What do Google providing search, Coca-Cola operating its systems to track inventory, and Backblaze backing up your data have in common? The computers that handle all of this live in data centers. And those data centers use power – lots of it.
In the U.S. alone there are over 20,000 data centers – each of which houses thousands or tens of thousands of servers. Combined, these data centers make up 3% of all U.S. energy consumption (not just electricity) – more than the entire domestic air fleet.
So when I went to an event on Wednesday called:
THE TRUTH ABOUT THE FUTURE OF THE DATA CENTER:CLOUD, COLOCATION, & DATA CENTER REAL ESTATE
it should be no surprise that the focus was on power, power, power.
And lest you think this is people getting wrapped up in the green movement or just jumping on a marketing trend – let me dissuade you. Datacenters in the U.S. spend $23 billion a year on electricity according to KC Mares of MegaWatt Consulting. In fact, electricity can often cost over 50% of the purchase price of a server over it’s lifetime. Minor improvements can have massive implications not only on global warming but also company bottom lines.
KC provided a fascinating overview of innovations and experiments that operators of data centers and the companies building out large server deployments are pursuing. Some examples:
- VFDs – variable frequency drives to adjust the speed of blower fans that adjust to need rather than spinning at a constant rate.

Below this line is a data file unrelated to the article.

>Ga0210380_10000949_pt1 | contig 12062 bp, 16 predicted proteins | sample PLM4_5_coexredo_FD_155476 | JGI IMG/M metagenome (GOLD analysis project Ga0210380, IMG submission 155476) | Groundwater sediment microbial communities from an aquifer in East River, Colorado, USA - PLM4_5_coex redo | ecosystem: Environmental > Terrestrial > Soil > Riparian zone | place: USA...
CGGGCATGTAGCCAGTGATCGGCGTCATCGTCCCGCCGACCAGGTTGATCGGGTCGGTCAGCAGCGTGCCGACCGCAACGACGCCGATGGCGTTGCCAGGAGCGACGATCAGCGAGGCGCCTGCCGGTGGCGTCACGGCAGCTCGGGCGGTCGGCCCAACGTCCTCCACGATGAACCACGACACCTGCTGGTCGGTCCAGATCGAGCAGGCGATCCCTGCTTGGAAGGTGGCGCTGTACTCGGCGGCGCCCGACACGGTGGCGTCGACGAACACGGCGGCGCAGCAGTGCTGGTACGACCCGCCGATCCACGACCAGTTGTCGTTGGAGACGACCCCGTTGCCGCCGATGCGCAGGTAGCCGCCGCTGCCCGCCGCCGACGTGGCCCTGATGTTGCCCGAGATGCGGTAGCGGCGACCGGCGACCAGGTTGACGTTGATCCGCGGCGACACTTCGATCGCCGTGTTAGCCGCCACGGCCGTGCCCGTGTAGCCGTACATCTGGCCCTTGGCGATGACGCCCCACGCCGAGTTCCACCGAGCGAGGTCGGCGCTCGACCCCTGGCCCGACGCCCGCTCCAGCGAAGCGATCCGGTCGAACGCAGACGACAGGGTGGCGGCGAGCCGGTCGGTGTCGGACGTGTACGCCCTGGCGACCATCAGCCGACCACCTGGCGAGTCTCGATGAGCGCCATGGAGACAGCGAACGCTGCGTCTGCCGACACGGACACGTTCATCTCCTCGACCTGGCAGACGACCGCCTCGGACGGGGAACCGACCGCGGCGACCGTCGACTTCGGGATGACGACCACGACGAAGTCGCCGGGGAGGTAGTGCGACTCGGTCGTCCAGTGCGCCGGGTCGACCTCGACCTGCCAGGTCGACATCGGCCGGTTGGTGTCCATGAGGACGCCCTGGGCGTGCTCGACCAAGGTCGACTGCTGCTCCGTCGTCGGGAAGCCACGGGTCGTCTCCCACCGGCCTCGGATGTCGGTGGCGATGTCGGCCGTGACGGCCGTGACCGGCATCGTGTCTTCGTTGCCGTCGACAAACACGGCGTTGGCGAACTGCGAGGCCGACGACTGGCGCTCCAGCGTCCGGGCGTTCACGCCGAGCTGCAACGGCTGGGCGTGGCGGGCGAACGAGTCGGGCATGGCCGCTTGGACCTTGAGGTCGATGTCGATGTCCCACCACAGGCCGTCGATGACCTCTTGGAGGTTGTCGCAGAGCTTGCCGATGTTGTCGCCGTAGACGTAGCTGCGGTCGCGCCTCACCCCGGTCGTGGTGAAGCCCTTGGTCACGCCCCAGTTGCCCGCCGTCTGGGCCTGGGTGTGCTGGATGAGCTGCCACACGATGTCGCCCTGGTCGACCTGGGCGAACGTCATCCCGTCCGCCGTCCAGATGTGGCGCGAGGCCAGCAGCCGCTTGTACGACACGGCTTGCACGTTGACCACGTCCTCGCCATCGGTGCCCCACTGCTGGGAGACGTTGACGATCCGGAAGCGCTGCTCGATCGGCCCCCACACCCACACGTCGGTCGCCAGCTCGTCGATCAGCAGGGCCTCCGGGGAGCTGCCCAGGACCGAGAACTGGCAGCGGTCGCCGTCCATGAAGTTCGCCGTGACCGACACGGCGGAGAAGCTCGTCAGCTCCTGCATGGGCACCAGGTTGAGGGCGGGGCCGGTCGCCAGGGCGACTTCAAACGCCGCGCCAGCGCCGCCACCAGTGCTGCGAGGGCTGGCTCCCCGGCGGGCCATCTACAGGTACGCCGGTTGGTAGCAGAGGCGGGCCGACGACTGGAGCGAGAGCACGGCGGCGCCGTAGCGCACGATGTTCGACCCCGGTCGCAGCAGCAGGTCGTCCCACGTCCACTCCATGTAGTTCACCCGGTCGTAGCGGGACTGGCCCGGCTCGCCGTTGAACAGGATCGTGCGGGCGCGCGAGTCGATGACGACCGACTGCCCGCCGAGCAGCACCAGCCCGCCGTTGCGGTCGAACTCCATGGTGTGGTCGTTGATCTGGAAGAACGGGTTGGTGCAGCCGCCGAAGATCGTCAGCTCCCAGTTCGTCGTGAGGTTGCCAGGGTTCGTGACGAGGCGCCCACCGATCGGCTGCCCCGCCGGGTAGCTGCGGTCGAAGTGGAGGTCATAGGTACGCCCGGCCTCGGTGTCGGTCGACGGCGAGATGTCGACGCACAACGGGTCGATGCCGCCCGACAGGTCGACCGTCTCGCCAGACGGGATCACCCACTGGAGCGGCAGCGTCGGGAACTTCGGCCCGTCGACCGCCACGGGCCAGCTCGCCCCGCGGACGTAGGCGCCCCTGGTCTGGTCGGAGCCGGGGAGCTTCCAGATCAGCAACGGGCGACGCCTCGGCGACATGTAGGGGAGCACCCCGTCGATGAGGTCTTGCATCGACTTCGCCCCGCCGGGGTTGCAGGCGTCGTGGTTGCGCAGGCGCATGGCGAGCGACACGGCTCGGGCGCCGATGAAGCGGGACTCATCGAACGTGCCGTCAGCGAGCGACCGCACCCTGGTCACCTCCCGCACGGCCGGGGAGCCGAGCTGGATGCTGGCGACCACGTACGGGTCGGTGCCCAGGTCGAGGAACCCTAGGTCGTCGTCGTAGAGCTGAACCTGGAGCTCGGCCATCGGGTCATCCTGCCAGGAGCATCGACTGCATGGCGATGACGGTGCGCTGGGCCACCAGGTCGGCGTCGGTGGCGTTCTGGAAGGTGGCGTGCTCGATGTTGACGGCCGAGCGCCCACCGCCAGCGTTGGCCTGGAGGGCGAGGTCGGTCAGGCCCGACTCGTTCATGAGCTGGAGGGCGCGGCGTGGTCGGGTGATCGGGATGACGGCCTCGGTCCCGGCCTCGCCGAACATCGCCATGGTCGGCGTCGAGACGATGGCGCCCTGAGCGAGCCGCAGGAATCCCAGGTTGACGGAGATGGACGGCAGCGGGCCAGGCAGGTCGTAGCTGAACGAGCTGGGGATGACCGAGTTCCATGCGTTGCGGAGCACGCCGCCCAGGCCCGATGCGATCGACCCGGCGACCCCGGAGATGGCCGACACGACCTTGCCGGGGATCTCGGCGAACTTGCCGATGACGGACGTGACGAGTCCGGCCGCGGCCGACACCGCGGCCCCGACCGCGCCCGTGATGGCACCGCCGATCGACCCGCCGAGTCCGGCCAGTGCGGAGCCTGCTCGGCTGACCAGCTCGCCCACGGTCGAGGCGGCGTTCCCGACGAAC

- Natural cooling – using outside air and fans rather than air-conditioning to keep data centers cool; it turns out most servers are perfectly happy running at temperatures much higher than what data centers attempt to keep them at.
- Shorter cooling regions – having air flow almost directly around a server in the process of cooling it rather than through the entire building; shorter distances mean less air friction and less energy spent moving it around.
- Eliminating UPS systems – getting rid of the backup power systems and assuming servers will go down…and having backup servers or data centers instead.
- Using 480 volts – higher voltage means lower amperage and thus less heat loss and higher efficiency. More of today’s server systems are capable of handling this voltage.
- Higher efficiency power supplies – switching to 90% efficient power supplies on servers rather than using 70% or 80% ones; these are more expensive upfront but can still pay off fairly quickly.
A number of these items pay for themselves in a couple months and then generate savings ongoing from then on. KC has a variety of information on his site and blog.